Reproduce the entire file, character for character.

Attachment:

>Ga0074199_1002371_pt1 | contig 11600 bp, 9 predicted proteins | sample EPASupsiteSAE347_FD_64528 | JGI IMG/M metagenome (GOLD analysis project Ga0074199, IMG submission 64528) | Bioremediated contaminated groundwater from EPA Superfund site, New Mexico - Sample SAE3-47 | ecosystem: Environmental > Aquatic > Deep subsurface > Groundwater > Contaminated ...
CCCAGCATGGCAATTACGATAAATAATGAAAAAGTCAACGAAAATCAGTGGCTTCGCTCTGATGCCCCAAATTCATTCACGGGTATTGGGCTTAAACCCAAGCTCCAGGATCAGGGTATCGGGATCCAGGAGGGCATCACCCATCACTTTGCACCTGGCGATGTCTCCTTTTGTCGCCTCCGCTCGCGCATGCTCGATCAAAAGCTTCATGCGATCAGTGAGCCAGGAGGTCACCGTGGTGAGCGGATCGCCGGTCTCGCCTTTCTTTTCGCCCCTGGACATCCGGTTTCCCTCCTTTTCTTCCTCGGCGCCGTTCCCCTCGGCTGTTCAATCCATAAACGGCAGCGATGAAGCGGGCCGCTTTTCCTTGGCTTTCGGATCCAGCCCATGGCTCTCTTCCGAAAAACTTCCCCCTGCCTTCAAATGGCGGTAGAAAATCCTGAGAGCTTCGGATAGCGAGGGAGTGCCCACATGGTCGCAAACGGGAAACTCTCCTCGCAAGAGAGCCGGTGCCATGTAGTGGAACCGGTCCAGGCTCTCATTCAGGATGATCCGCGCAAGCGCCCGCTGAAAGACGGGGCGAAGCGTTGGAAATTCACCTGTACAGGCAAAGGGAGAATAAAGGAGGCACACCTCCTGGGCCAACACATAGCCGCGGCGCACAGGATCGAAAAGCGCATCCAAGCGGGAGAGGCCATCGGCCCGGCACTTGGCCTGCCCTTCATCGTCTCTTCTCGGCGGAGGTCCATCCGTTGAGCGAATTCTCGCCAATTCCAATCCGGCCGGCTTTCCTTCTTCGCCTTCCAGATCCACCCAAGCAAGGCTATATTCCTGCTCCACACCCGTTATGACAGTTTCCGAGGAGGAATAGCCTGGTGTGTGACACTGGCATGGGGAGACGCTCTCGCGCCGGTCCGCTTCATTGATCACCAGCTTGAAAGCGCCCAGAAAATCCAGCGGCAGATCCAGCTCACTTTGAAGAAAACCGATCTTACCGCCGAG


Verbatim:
>Ga0074199_1002371_pt1 | contig 11600 bp, 9 predicted proteins | sample EPASupsiteSAE347_FD_64528 | JGI IMG/M metagenome (GOLD analysis project Ga0074199, IMG submission 64528) | Bioremediated contaminated groundwater from EPA Superfund site, New Mexico - Sample SAE3-47 | ecosystem: Environmental > Aquatic > Deep subsurface > Groundwater > Contaminated ...
CCCAGCATGGCAATTACGATAAATAATGAAAAAGTCAACGAAAATCAGTGGCTTCGCTCTGATGCCCCAAATTCATTCACGGGTATTGGGCTTAAACCCAAGCTCCAGGATCAGGGTATCGGGATCCAGGAGGGCATCACCCATCACTTTGCACCTGGCGATGTCTCCTTTTGTCGCCTCCGCTCGCGCATGCTCGATCAAAAGCTTCATGCGATCAGTGAGCCAGGAGGTCACCGTGGTGAGCGGATCGCCGGTCTCGCCTTTCTTTTCGCCCCTGGACATCCGGTTTCCCTCCTTTTCTTCCTCGGCGCCGTTCCCCTCGGCTGTTCAATCCATAAACGGCAGCGATGAAGCGGGCCGCTTTTCCTTGGCTTTCGGATCCAGCCCATGGCTCTCTTCCGAAAAACTTCCCCCTGCCTTCAAATGGCGGTAGAAAATCCTGAGAGCTTCGGATAGCGAGGGAGTGCCCACATGGTCGCAAACGGGAAACTCTCCTCGCAAGAGAGCCGGTGCCATGTAGTGGAACCGGTCCAGGCTCTCATTCAGGATGATCCGCGCAAGCGCCCGCTGAAAGACGGGGCGAAGCGTTGGAAATTCACCTGTACAGGCAAAGGGAGAATAAAGGAGGCACACCTCCTGGGCCAACACATAGCCGCGGCGCACAGGATCGAAAAGCGCATCCAAGCGGGAGAGGCCATCGGCCCGGCACTTGGCCTGCCCTTCATCGTCTCTTCTCGGCGGAGGTCCATCCGTTGAGCGAATTCTCGCCAATTCCAATCCGGCCGGCTTTCCTTCTTCGCCTTCCAGATCCACCCAAGCAAGGCTATATTCCTGCTCCACACCCGTTATGACAGTTTCCGAGGAGGAATAGCCTGGTGTGTGACACTGGCATGGGGAGACGCTCTCGCGCCGGTCCGCTTCATTGATCACCAGCTTGAAAGCGCCCAGAAAATCCAGCGGCAGATCCAGCTCACTTTGAAGAAAACCGATCTTACCGCCGAG